Revenue increased 11.9% in Q1 of 2015, to $17.26 billion compared with $15.42 billion in the year-ago period.
Web-based, walkie-talkie headsets speed up fulfillment and boost accuracy.
For years, Mitchell Grocery Corp. has sought to improve warehouse workers’ productivity while dealing with mistakes in order-picking that routinely plague retail food industry distribution centers and lead to disgruntled customers, costly returns and spoiled goods. When a center processes 500,000 cases a week of dry goods, milk, produce and ice cream, mistakes can be hard to avoid, especially as orders change.
But today, wearing web-enabled headgear with headphones and microphones that interact with a warehouse management system, Mitchell’s warehouse workers have improved their accuracy significantly as they pick orders for delivery to 250 stores in the grocery wholesaler’s distribution network across the southeastern U.S.
“The accuracy of our order selection and loading has improved 50%,” says David Mitchell, president of Mitchell Grocery. With a lot of perishable goods that cannot survive long outside of refrigeration, it’s crucial to make fulfillment as accurate as possible, he adds. “In the past, we were losing a lot of products,” he says.
Welcome to the world of voice-directed warehouse management, a technology and process changing the way retailers and suppliers operate their warehouses and load docks, free of paper forms and scanners but with instantly available updated order information. “While other technologies like radio frequency identification has fantastic promise, voice-directed is ready today with proven ROI,” says Greg Aimi, director of supply chain research at AMR Research Inc. “Voice-directed warehouse management is a very cool technology.”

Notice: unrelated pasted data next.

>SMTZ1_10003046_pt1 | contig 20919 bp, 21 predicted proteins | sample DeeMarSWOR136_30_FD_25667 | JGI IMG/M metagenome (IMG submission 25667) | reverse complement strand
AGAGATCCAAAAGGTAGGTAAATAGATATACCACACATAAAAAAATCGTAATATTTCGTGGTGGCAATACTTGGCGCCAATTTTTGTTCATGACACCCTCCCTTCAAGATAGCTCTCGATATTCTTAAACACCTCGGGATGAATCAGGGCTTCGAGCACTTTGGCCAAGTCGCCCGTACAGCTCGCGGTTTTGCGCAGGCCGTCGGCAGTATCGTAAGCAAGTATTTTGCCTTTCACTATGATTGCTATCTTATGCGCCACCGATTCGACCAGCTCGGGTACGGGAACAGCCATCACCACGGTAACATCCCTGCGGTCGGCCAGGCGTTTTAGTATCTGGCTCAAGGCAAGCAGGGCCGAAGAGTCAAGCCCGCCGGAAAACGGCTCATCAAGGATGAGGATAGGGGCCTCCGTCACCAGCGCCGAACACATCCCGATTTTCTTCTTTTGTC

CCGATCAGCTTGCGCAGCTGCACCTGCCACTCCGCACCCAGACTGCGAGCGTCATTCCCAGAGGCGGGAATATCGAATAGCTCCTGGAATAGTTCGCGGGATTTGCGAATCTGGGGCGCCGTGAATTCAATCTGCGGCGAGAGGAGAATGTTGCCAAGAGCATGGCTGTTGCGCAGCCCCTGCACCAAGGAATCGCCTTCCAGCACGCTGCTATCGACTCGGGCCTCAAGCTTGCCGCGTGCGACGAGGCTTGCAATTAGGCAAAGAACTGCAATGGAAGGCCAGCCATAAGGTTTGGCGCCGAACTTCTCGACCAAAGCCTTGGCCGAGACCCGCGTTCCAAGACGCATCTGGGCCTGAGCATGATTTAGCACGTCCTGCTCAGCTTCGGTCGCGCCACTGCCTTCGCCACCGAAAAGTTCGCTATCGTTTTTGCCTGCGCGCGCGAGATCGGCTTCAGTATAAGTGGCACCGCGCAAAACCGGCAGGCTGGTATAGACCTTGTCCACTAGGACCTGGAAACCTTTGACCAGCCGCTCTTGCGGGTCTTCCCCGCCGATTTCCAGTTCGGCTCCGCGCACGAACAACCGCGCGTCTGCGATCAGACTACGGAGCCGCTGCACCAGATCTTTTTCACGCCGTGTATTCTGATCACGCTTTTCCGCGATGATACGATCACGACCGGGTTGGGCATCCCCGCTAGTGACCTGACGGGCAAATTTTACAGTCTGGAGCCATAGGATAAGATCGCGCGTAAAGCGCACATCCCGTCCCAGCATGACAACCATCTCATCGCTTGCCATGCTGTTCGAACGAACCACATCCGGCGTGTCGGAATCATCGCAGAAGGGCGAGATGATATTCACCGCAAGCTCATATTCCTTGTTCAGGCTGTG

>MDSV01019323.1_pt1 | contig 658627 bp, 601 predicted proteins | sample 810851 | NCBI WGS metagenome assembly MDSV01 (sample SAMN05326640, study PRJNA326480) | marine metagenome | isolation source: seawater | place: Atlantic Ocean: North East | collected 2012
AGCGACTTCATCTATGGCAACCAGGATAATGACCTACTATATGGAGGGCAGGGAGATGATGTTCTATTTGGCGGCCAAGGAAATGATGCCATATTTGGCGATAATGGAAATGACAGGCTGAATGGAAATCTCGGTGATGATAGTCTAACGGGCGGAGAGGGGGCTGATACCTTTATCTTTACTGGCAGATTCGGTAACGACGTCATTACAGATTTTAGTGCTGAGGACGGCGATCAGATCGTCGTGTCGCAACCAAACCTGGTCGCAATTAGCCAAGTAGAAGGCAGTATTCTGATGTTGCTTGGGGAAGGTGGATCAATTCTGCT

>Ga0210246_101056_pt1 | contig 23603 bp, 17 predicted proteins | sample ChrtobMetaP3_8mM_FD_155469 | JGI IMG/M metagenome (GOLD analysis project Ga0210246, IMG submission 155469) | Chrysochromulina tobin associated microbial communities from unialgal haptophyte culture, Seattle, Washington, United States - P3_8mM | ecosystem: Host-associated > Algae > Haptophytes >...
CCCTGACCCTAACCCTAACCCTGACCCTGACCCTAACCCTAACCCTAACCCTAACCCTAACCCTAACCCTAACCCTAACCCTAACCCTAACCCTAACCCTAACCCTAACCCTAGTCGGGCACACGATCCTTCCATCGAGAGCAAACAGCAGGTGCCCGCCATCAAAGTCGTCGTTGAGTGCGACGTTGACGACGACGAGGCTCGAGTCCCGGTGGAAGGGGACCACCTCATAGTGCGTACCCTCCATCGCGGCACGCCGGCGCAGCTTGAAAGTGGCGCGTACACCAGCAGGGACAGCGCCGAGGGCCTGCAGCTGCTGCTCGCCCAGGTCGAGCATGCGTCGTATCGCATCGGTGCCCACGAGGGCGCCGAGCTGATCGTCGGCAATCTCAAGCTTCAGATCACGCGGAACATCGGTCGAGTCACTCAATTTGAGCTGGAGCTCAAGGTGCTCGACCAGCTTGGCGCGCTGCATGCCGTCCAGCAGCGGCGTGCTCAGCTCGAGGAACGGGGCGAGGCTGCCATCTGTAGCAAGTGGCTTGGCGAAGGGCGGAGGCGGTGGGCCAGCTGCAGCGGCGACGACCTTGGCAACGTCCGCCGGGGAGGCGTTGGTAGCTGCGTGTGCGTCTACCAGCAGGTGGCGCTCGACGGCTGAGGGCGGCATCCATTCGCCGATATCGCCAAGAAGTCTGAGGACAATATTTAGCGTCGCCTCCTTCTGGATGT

The technology has been winning over distribution center executives with its ease of deployment as well as quick results. “We’ve already seen a 16% increase in productivity over radio frequency guns and 21% over paper orders,” says Stuart Rosenfeld, vice president of distribution for automotive parts retailer The Pep Boys-Manny, Moe & Jack, which installed the Talkman voice-directed system from Vocollect Inc. a year ago. “When you put new employees to work with a radio frequency scanning gun, it takes at least twice as long to train them. There are a lot of keys on that gun, and you have to know what each key does. With a voice system, you just have to know how to talk.”
At Mitchell Grocery, warehouse workers are using their VoiceLogistics headgear from Voxware Inc. to listen to and interact with computer-generated, voice-directed instructions delivered on how to pick orders and load them onto trucks. An order picker starts off his shift by speaking an identifying code into the microphone, which launches a series of voice-directed instructions on what to pick. As a worker completes each step, he acknowledges such by speaking into the microphone, setting off a new voice-directed instruction from the VoiceLogistics system. A loading worker follows a similar process, as each worker’s unique identifier-as well as his or her voice-activates the voice-directed instructions for their particular tasks.
It goes like this:
Voxware: “Aisle 22, Row 12, Level 8.”
Voxware: “Carton 2233”
Voxware: “Pick 5 items”
As the worker indicates in the last communication that the pick has been completed, he causes the VoiceLogistics system to automatically switch to instructions for the next pick. If the worker needs the system to repeat an instruction, he can simply say “repeat” or some other word programmed into the system, says Jef Morrow, vice president of marketing for Voxware.